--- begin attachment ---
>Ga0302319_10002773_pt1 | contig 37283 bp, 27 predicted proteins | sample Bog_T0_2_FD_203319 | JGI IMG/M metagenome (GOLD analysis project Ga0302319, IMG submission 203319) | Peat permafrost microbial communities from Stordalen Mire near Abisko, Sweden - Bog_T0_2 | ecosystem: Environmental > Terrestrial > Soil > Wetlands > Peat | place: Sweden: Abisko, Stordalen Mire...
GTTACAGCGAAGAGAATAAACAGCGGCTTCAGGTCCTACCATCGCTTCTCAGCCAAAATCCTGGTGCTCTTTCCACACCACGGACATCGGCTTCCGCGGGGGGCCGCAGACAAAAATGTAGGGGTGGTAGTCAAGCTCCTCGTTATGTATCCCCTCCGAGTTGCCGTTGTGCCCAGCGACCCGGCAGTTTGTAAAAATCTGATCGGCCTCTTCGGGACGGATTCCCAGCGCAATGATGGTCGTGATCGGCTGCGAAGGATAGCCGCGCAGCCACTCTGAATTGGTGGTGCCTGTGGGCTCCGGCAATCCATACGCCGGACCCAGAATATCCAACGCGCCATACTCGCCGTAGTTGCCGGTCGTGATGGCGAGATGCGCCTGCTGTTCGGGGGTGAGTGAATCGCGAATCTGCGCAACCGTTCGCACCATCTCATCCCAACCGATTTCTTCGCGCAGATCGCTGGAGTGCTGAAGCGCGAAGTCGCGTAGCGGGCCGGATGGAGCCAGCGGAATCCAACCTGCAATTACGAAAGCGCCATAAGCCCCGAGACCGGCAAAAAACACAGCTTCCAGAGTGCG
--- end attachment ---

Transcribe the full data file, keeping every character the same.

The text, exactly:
>Ga0302319_10002773_pt1 | contig 37283 bp, 27 predicted proteins | sample Bog_T0_2_FD_203319 | JGI IMG/M metagenome (GOLD analysis project Ga0302319, IMG submission 203319) | Peat permafrost microbial communities from Stordalen Mire near Abisko, Sweden - Bog_T0_2 | ecosystem: Environmental > Terrestrial > Soil > Wetlands > Peat | place: Sweden: Abisko, Stordalen Mire...
GTTACAGCGAAGAGAATAAACAGCGGCTTCAGGTCCTACCATCGCTTCTCAGCCAAAATCCTGGTGCTCTTTCCACACCACGGACATCGGCTTCCGCGGGGGGCCGCAGACAAAAATGTAGGGGTGGTAGTCAAGCTCCTCGTTATGTATCCCCTCCGAGTTGCCGTTGTGCCCAGCGACCCGGCAGTTTGTAAAAATCTGATCGGCCTCTTCGGGACGGATTCCCAGCGCAATGATGGTCGTGATCGGCTGCGAAGGATAGCCGCGCAGCCACTCTGAATTGGTGGTGCCTGTGGGCTCCGGCAATCCATACGCCGGACCCAGAATATCCAACGCGCCATACTCGCCGTAGTTGCCGGTCGTGATGGCGAGATGCGCCTGCTGTTCGGGGGTGAGTGAATCGCGAATCTGCGCAACCGTTCGCACCATCTCATCCCAACCGATTTCTTCGCGCAGATCGCTGGAGTGCTGAAGCGCGAAGTCGCGTAGCGGGCCGGATGGAGCCAGCGGAATCCAACCTGCAATTACGAAAGCGCCATAAGCCCCGAGACCGGCAAAAAACACAGCTTCCAGAGTGCG